Much like your blood pressure, your eye has pressure too. When this intraocular pressure (IOP) exceeds its healthy pressure level, it would damage the optic nerve. This can result in decreased peripheral vision and if left untreated can eventually lead to blindness. Glaucoma affects three million Americans today and is the second leading cause of blindness in the US because only half of the people know they have it while the others are left untreated. Generally, there are no signs that one is developing glaucoma until vision loss starts occurring, which is why for people who are 40 years and older, it is important to have annual eye examinations. Your ophthalmologist can detect and diagnose high IOP before it progresses to optic nerve damage and vision loss.
Various types of glaucoma
Chronic Glaucoma is often referred to as “the silent thief of sight” because there are no warning signs that there is anything wrong with your vision. This form of glaucoma happens when the eyes drainage system becomes blocked which subsequently creates a rise in the IOP. Your peripheral vision would gradually unnoticeably decrease and by the time you notice it, permanent damage has already occurred. If left untreated you IOP would remain high and the destruction would progress until tunnel vision develops where you will only be able to see objects that are straight ahead.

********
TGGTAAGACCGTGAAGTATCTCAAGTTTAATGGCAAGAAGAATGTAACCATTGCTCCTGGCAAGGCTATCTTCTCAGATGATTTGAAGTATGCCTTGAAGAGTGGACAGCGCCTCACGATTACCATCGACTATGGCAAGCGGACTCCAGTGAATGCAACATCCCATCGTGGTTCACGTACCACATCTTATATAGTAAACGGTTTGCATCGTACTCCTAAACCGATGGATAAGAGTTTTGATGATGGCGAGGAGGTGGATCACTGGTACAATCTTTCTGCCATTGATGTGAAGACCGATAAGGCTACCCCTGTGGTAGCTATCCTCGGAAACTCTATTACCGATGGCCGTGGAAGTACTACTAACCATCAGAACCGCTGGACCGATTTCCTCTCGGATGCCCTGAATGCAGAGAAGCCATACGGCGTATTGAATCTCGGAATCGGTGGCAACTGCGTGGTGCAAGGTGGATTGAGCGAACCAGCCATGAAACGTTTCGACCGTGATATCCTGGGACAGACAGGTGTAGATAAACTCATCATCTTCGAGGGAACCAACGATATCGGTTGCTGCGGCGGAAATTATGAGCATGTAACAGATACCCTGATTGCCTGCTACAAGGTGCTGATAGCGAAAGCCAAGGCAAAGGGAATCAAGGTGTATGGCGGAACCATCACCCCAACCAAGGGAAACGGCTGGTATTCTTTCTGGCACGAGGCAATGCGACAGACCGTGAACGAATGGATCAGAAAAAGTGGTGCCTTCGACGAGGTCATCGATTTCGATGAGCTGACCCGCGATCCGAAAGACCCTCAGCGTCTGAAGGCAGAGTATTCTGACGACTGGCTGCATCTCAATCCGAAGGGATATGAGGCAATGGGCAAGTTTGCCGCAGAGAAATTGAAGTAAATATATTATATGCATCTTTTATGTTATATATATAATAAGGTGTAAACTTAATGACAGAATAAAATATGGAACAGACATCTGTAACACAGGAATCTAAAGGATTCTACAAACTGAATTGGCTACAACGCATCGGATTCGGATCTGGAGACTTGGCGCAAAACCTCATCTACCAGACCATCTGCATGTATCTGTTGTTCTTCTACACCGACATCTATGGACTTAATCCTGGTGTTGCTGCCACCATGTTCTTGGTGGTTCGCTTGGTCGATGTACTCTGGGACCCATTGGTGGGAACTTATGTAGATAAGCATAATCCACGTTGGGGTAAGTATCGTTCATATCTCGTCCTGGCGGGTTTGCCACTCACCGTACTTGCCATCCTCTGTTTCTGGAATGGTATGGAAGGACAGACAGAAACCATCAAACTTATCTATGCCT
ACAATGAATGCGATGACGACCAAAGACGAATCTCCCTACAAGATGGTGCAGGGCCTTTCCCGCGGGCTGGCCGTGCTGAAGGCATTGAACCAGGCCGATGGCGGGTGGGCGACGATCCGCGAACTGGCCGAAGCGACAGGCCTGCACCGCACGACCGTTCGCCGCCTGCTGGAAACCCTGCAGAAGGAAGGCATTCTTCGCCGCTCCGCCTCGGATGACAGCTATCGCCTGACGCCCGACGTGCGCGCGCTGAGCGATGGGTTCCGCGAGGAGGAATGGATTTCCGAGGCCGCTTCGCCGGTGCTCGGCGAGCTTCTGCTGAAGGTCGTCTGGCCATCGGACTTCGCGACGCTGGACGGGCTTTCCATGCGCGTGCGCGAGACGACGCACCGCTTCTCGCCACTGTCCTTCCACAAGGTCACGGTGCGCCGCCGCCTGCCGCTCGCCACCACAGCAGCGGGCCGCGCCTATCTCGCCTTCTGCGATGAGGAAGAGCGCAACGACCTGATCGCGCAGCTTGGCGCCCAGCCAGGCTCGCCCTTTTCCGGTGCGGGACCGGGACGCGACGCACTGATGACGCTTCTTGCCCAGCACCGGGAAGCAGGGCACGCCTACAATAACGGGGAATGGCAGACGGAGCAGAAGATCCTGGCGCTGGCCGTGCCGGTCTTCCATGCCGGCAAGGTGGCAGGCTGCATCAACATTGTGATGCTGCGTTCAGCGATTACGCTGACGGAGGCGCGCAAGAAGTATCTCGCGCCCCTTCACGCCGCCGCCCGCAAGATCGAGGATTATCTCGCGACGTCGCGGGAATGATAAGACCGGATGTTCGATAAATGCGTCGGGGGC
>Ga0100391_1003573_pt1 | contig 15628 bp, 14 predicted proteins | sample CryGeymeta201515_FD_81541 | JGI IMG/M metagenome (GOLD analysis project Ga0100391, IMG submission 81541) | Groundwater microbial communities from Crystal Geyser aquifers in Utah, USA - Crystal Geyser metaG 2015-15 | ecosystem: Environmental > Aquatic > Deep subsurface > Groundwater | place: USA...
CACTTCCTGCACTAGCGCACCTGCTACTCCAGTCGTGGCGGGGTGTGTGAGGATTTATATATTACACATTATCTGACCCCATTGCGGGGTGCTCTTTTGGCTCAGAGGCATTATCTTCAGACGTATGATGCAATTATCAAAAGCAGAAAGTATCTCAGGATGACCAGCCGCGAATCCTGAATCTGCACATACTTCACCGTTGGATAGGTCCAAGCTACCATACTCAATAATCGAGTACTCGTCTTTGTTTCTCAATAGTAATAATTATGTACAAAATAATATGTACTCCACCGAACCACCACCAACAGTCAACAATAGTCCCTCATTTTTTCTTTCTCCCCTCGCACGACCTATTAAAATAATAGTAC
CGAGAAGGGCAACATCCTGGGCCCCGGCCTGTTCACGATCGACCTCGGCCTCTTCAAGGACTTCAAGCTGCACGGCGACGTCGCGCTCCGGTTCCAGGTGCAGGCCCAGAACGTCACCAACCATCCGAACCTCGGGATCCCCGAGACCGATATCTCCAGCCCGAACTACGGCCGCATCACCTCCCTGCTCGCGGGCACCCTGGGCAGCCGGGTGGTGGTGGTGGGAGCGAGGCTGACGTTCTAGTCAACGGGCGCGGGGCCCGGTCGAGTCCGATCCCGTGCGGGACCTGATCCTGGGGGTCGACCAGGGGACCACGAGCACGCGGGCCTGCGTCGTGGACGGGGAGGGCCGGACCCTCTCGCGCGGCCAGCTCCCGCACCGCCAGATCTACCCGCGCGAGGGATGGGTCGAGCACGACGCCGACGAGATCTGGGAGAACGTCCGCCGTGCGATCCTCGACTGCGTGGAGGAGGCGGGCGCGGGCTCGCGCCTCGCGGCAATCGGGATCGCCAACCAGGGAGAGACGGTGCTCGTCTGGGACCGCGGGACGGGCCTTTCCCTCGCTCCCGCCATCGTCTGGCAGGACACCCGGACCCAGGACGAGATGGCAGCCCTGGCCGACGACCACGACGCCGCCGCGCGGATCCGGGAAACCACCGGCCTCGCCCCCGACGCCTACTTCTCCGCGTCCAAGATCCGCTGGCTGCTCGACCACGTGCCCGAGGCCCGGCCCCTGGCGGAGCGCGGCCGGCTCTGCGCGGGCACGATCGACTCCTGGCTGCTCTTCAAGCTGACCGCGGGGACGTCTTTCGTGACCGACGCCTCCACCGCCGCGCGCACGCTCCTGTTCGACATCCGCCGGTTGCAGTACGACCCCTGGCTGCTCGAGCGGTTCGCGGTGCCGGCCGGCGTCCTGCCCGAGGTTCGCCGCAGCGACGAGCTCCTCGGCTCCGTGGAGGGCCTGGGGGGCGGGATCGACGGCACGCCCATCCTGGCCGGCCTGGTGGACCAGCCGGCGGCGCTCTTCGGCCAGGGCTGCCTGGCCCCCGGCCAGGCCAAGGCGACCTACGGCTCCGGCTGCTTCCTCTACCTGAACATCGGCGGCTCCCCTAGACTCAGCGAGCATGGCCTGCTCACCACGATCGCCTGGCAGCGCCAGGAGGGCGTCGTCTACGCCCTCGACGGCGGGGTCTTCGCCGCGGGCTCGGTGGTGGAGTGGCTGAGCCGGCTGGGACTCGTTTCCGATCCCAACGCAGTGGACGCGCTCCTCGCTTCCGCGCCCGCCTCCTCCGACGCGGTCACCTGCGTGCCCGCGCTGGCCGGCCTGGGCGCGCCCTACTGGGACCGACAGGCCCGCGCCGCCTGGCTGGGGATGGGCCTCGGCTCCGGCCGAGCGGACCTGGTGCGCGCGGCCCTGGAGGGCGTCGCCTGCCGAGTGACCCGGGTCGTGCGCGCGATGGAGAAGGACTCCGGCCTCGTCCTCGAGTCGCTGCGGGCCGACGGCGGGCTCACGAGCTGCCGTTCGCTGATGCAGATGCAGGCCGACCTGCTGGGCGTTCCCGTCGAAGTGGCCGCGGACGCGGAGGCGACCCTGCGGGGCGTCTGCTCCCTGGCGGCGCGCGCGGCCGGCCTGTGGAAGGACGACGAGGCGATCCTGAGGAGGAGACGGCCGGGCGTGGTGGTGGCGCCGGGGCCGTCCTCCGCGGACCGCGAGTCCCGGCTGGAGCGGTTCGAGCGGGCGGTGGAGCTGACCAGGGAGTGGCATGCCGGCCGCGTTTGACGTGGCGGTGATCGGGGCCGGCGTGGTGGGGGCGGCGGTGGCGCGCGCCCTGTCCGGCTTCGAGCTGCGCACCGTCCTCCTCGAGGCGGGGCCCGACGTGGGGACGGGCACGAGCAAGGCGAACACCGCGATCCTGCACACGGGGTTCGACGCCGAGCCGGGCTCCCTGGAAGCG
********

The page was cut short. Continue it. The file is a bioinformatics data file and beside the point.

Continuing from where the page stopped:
Angle-Closure Glaucoma or Closed Angle Glaucoma, most commonly occur in Chinese or Asian descent, produces sudden symptoms such as severe eye pain or headache accompanied by nausea, blurred vision, and haloes around lights.
There are no cures for glaucoma, however there are several treatments that can prevent further or stop vision loss by controlling the number one risk factor of glaucoma – high levels of IOP (intraocular pressure). In most patients, the primary method of controlling high unsafe levels of IOP is thru eye drops. Sometimes in requires several medications that complement each other to reduce the pressure adequately. Laser therapy and surgery are only used when medication treatment fails to lower the pressure to a healthy pressure. The objective of any of these glaucoma procedures is to allow the fluid to drain from the eye more efficiently.